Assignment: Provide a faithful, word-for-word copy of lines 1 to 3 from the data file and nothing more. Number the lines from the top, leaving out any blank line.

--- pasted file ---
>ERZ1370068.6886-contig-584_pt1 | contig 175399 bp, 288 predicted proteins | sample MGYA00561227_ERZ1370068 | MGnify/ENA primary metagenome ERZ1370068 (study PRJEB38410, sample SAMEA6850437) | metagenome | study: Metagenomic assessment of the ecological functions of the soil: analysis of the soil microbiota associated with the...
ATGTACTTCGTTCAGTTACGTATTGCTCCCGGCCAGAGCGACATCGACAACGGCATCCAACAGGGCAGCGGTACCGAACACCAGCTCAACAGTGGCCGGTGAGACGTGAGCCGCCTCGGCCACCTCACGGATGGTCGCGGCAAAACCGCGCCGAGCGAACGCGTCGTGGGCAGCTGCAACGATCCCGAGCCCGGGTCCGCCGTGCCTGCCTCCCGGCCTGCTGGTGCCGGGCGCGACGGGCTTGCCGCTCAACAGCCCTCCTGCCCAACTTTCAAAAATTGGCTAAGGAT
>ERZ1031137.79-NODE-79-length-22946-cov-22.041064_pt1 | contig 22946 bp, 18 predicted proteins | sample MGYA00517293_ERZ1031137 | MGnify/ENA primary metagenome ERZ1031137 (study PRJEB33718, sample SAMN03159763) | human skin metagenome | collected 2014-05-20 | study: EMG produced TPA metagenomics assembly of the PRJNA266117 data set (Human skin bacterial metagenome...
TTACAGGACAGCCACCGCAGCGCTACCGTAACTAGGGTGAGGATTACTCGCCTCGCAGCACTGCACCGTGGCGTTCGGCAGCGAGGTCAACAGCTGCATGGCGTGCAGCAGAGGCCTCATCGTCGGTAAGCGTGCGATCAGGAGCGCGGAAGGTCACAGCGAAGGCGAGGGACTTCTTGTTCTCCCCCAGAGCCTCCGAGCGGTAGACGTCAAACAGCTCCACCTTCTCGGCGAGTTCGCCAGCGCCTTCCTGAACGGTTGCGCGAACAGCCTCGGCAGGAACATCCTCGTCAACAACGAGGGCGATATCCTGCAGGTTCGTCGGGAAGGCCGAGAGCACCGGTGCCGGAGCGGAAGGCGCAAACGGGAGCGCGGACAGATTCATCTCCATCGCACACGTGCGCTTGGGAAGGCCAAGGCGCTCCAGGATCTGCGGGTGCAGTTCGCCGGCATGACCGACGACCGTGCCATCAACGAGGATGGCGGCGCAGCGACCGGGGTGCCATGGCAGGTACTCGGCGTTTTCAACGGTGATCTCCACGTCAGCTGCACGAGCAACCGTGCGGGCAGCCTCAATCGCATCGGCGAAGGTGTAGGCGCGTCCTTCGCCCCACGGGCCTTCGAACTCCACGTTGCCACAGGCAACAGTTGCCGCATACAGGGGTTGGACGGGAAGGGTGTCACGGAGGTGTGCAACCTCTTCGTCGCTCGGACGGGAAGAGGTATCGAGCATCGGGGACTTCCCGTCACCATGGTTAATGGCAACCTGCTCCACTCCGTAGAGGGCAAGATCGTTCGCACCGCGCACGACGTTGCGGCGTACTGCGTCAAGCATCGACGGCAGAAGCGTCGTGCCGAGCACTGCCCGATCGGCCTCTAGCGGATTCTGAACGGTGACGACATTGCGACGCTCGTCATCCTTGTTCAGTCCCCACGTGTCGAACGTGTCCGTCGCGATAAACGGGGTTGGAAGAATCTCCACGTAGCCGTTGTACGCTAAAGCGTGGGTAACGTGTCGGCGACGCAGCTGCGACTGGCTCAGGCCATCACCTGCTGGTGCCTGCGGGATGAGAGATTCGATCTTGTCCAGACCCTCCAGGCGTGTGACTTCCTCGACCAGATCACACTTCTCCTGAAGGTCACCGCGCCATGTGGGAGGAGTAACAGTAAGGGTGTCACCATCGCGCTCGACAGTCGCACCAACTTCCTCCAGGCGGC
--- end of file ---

>ERZ1370068.6886-contig-584_pt1 | contig 175399 bp, 288 predicted proteins | sample MGYA00561227_ERZ1370068 | MGnify/ENA primary metagenome ERZ1370068 (study PRJEB38410, sample SAMEA6850437) | metagenome | study: Metagenomic assessment of the ecological functions of the soil: analysis of the soil microbiota associated with the...
ATGTACTTCGTTCAGTTACGTATTGCTCCCGGCCAGAGCGACATCGACAACGGCATCCAACAGGGCAGCGGTACCGAACACCAGCTCAACAGTGGCCGGTGAGACGTGAGCCGCCTCGGCCACCTCACGGATGGTCGCGGCAAAACCGCGCCGAGCGAACGCGTCGTGGGCAGCTGCAACGATCCCGAGCCCGGGTCCGCCGTGCCTGCCTCCCGGCCTGCTGGTGCCGGGCGCGACGGGCTTGCCGCTCAACAGCCCTCCTGCCCAACTTTCAAAAATTGGCTAAGGAT
>ERZ1031137.79-NODE-79-length-22946-cov-22.041064_pt1 | contig 22946 bp, 18 predicted proteins | sample MGYA00517293_ERZ1031137 | MGnify/ENA primary metagenome ERZ1031137 (study PRJEB33718, sample SAMN03159763) | human skin metagenome | collected 2014-05-20 | study: EMG produced TPA metagenomics assembly of the PRJNA266117 data set (Human skin bacterial metagenome...